Taiko style rhythmic drumming, dazzling lights and line fighting in silhouette make for battle scenes as effective as I’ve ever seen them staged. Add to that soldiers running round the auditorium and the siege of Harfleur encompassing the entire space immersively and you’re in a pretty memorable Henry V.
We start with the full cast on stage in mufti – it’s modern dress anyway – being introduced by Charlotte Cornwell as a warm voiced chorus who wanders round the stage like a casting director before eventually presenting the crown to Michelle Terry. Cornwell then sits at the edge of the stage throughout the show, watching attentively director-style, stepping in and out of the action to drop in those familiar choruses, some of the most evocatative and colourful poetry Shakespeare ever wrote. Here, although they’re sometimes subdivided into shorter interjections, they’re given pretty straight. Cornwell simply allows the verse to work its descriptive magic – especially after the interval when real life dusk is setting in, soldiers have fires in the corners and we’re led to think about the sounds, fears and the need for “a little touch of Harry in the night” before Agincourt.
This show has been cast gender-blind but mostly the sexes of the characters haven’t changed although Joy Richardson gives us modern take on a female Bishop of Ely. Thus Mountjoy the herald is interestingly played by Jessica Regan as a man and Ben Wiggins plays a very feminine Katharine wittily while Catrin Aaron plays a feisty Fluellen.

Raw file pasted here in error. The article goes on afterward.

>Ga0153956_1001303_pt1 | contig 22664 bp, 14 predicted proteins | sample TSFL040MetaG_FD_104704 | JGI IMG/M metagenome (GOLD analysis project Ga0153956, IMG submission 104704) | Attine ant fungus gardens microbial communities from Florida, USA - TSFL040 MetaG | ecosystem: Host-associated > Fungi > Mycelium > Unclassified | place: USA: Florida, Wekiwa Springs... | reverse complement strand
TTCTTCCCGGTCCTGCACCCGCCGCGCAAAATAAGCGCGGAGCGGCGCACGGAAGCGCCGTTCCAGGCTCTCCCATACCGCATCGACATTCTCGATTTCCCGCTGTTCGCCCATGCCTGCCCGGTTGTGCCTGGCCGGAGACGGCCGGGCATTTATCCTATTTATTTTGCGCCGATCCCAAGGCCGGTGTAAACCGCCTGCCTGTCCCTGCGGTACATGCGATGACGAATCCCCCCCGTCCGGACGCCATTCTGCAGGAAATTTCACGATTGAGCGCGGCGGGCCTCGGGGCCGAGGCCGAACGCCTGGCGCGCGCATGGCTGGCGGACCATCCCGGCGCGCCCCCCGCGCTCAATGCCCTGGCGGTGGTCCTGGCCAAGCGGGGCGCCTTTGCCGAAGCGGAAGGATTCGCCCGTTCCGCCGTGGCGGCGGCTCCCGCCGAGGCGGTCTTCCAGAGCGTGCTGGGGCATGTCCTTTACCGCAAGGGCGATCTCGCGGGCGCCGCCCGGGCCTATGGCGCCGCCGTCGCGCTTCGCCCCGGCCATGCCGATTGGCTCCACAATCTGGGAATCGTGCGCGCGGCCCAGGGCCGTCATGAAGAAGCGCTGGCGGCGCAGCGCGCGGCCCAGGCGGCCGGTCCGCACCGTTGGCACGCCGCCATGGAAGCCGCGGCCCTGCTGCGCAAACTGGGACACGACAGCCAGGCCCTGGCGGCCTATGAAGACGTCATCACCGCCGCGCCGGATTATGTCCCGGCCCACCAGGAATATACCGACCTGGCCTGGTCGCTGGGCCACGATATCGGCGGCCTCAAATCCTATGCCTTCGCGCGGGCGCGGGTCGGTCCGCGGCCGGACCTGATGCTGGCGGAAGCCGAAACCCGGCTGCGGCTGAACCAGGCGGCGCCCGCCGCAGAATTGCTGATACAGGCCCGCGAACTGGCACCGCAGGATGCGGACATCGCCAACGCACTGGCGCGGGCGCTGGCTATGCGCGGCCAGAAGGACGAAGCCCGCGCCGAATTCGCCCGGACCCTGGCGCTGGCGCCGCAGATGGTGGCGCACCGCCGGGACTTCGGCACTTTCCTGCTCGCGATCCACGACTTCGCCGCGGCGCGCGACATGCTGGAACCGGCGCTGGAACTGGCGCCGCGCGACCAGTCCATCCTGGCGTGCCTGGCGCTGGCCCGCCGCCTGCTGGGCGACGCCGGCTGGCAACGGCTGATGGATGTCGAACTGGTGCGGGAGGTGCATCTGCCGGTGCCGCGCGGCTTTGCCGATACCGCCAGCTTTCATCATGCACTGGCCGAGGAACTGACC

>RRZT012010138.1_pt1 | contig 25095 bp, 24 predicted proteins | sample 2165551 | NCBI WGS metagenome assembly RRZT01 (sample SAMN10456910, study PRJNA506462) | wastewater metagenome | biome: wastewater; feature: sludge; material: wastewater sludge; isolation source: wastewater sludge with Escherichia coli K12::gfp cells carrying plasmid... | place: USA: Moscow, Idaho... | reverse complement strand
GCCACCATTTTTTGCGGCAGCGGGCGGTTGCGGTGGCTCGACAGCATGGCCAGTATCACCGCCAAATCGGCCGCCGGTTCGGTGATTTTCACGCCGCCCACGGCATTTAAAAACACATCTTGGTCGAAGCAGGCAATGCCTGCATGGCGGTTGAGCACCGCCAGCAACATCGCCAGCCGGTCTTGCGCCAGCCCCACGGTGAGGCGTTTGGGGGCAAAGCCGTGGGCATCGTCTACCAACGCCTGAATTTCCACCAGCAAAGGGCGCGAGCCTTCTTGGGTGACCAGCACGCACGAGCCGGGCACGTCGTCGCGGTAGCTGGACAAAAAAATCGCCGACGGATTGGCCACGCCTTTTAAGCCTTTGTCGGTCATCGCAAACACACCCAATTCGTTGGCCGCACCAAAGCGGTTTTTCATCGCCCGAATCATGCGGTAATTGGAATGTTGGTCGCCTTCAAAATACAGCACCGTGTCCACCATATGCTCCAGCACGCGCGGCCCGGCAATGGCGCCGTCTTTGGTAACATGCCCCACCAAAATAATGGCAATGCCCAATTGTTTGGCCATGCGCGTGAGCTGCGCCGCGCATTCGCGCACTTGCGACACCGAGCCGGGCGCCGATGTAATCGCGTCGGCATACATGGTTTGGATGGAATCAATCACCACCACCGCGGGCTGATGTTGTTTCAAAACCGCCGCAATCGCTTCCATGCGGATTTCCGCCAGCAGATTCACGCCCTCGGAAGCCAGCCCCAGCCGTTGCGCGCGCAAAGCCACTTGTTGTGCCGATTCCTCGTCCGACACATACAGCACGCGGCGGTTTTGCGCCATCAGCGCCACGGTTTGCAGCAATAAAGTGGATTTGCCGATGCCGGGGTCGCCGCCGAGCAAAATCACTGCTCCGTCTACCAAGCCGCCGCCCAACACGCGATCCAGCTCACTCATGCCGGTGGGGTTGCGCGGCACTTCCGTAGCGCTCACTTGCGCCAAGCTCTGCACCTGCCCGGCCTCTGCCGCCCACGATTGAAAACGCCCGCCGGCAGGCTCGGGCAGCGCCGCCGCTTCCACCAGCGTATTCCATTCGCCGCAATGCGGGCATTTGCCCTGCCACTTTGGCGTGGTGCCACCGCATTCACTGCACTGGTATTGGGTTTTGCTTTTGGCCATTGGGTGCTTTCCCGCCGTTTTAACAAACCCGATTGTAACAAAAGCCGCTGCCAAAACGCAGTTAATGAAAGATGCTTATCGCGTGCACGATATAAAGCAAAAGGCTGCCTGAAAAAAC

Michelle Terry is physically very small and it requires a certain suspension of disbelief to accept her as a forceful, charismatic king although she certainly offers an interesting interpretation. At the beginning, during the Archbishop’s Sir Humphry-style attempts to manipulate him, Terry’s boyish, nervous, troubled, out of his depth young king works his fingers nervously. She allows him to get really angry on receiving the Dauphin’s tennis balls and thereafter presents a king growing visibly into leadership. She finds plenty of tension before the battle too in a king who is trying desperately to appear confident while privately beset by fears and worries. And when she gets to the wooing scene at the end of the play, Terry is gruff, mannish, absurd and funny.
In general, under Robert Hastie’s intelligent direction, this is a pretty “clean” crisp take on Henry V which concentrates on linear story telling. All the sub plots – the offstage death of Falstaff, the full treatment of the three conspirators, the feud between Fluellen and Pistol – are gone. At the same time the words are delivered with crystalline clarity so that the narrative is driven home firmly. The young woman sitting next to me who muttered to her companion before the show started that she was apprehensive about seeing a Shakespeare play which was new to her, really couldn’t have had any difficulty following what was going on. And that is probably the most important thing of all. Shakespeare can be played without gimmicks but with imagination and be totally – and enjoyably – comprehensible.